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Alternatives to Restraint Use in Dementia Care

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Updated: August 8, 2006

Restraints are rarely the answer

Alternatives to Restraint in Dementia Care
So what is the answer? Caregivers have rights too. Home caregivers have a particularly difficult time if they are trying to cope alone. Institutions and care facilities are under pressure to keep their costs down, avoid litigation and staff retention, always an issue. So often in the past physical restraints were employed as a solution to the problem of containment and safety to the patient themselves and to others. Restraints, in general, do not hold the answer.

Restraints
The only restraints that do have some support if used occasionally and monitored closely are chairs with a lap-top table. The tables can be used for activities and food etc. The problem with them is that once this type of chair restraint is used to prevent a person with dementia getting up and falling is that they become a routine restraint rather than one that is under regular assessment for nursing care plans.

Medication
Careful use of medication can help reduce agitation and restraint use. It is very important that specialist clinical prescribing , supervision and regular assessment makes the level of drug use minimal. Overmedication in dementia care is a major problem. The aim medication use should be relieve the symptoms of agitation, violence but at a dose that is well tolerated without sedating the person to the point drowsiness and sleep. The person needs to function to their optimum ability.

Activity and Exercise
Everyone needs distraction and activities that entertain and engage them, and regular exercise. So often in care facilities people are left sitting around with nothing to do. People with dementia such as Alzheimer's must be offered and involved in activity that will interest them. Individual care plans are central to psychological and physical wellbeing.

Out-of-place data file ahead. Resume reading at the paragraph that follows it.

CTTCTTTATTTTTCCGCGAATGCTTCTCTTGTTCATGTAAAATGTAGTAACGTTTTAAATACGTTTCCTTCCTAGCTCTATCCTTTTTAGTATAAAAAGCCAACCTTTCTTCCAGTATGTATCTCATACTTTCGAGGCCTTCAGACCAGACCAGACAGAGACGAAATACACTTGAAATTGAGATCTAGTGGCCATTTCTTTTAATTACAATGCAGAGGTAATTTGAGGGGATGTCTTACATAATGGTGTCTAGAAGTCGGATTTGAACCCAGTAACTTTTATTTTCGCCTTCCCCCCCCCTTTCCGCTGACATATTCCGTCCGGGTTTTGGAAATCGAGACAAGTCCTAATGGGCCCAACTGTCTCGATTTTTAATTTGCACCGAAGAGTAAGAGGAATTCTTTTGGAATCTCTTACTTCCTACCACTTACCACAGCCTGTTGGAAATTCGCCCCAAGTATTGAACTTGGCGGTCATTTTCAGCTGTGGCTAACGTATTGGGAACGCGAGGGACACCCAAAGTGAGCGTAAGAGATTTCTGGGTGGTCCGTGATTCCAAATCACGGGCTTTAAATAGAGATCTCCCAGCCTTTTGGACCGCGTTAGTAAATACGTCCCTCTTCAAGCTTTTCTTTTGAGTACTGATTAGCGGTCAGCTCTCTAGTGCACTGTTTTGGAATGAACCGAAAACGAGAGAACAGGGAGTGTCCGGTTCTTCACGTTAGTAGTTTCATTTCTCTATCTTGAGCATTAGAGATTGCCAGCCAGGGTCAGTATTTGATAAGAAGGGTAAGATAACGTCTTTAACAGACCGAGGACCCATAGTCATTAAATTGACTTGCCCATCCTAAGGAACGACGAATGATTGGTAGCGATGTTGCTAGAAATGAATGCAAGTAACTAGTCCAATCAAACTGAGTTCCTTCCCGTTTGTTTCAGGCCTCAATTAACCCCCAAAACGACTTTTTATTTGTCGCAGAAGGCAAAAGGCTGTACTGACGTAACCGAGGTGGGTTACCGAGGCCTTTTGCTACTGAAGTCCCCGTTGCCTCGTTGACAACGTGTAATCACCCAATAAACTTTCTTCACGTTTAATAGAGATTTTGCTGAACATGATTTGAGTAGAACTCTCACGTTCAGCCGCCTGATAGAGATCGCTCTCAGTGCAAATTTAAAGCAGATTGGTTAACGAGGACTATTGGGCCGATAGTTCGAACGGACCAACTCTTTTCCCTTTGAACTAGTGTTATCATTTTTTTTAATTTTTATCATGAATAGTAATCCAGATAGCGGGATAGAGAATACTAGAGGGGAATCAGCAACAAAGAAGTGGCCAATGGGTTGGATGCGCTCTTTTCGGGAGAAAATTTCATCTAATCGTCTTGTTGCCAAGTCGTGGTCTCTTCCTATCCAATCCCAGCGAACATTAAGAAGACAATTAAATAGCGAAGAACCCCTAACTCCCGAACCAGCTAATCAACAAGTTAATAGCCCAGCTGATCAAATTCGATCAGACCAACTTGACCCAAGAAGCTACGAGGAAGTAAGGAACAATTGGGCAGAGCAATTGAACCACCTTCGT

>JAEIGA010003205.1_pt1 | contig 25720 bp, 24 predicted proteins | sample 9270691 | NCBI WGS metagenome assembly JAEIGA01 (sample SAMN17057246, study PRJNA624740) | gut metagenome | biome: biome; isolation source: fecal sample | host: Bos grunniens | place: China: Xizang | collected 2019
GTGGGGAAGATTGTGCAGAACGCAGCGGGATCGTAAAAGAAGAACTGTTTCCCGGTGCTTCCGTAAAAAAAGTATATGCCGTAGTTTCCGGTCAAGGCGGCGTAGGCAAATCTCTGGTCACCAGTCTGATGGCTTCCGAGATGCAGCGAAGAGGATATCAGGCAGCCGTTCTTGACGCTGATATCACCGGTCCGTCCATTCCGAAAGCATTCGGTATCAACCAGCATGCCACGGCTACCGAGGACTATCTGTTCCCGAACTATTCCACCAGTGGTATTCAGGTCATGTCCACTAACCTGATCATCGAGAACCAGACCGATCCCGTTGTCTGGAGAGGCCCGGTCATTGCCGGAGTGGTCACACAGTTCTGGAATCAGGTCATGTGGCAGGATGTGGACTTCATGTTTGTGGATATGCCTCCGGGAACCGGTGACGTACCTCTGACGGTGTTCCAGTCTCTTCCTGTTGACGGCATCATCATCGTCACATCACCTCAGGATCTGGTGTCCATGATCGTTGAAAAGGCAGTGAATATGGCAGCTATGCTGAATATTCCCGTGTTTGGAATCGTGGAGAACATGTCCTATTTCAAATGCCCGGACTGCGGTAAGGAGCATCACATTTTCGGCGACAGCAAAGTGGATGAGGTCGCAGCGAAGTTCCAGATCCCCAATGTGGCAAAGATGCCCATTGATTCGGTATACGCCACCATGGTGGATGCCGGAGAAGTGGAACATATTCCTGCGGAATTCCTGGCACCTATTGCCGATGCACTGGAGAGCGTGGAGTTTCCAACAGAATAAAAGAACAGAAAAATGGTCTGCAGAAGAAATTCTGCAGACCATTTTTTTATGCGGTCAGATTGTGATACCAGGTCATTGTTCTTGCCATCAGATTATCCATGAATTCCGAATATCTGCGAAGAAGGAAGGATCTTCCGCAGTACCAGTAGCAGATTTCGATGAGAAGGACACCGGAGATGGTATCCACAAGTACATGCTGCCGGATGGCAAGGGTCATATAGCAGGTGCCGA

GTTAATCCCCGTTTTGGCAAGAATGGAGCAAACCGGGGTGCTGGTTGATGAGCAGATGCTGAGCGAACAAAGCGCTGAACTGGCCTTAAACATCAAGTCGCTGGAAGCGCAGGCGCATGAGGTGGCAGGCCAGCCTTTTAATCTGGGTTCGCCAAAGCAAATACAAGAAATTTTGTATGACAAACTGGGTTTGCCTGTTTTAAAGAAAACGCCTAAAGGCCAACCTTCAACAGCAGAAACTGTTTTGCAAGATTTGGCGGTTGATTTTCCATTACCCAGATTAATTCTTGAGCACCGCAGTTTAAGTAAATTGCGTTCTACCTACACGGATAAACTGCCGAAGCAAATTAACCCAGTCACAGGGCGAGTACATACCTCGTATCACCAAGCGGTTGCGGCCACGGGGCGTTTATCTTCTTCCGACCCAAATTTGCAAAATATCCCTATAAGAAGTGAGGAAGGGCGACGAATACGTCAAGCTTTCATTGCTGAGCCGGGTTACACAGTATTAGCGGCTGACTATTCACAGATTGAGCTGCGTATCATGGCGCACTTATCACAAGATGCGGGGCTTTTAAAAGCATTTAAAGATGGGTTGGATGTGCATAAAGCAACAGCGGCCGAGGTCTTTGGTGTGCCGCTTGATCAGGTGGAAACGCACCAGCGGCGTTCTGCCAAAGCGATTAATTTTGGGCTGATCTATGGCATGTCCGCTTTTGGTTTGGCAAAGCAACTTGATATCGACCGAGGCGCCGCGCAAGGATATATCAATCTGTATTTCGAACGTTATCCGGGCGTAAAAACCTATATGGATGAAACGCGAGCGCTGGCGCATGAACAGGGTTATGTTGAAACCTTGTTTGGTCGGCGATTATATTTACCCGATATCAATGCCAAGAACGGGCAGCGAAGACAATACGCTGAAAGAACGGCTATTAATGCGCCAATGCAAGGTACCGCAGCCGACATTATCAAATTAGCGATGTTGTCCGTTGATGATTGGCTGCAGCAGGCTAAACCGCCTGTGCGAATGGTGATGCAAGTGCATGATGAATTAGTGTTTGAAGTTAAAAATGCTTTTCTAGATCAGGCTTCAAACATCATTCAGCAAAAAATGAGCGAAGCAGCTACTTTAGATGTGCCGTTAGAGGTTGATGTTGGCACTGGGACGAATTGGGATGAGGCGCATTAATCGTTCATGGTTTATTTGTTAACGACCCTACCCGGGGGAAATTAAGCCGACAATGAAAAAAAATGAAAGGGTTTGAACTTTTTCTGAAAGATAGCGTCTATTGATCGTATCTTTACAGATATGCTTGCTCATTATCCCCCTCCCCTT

Good Nursing Caregiving Skills
Keeping some one well cared for is central to minimizing agitation, violence, depression, skill loss. Regular bathroom visits, encouraging as much self care as possible, appropriate education in caregiving, proper supervision and State legislation to enforce good care provision are basic to care that gets rid or minimizes the use of restraints in the care of people with dementia with challenging or difficult behavior.

Article Sources Include: Pierre N. Tariot, MD. Medical Management of Advanced Dementia J Am Geriatr Soc 51:S305–S313, 2003. Journal of the American Geriatrics Society Volume 51 Page S305 - May 2003 doi:10.1046/j.1532-5415.5156.x Volume 51 Issue 5s2

Barry W. Rovner, Pearl S. German, Jeremy Broadhead, Richard K. Morriss, Larry J. Brant, Jane Blaustein and Marshal F. Folstein. The Prevalence and Management of Dementia and Other Psychiatric Disorders in Nursing Homes. International Psychogeriatrics (1990), 2: 13-24 Cambridge University Press. 1990 Springer Publishing Company

Stephen J. Bartels, M.D., M.S., Susan D. Horn, Ph.D., Randall J. Smout, M.S., Aricca R. Dums, B.A., Ellen Flaherty, R.N., GNP-C, Judith K. Jones, M.D., Ph.D., Mark Monane, M.D., M.S., George A. Taler, M.D., and Anne C. Voss, Ph.D., R.N. Agitation and Depression in Frail Nursing Home Elderly Patients With Dementia. Am J Geriatr Psychiatry 11:231-238, April 2003 © 2003 American Association for Geriatric Psychiatry.

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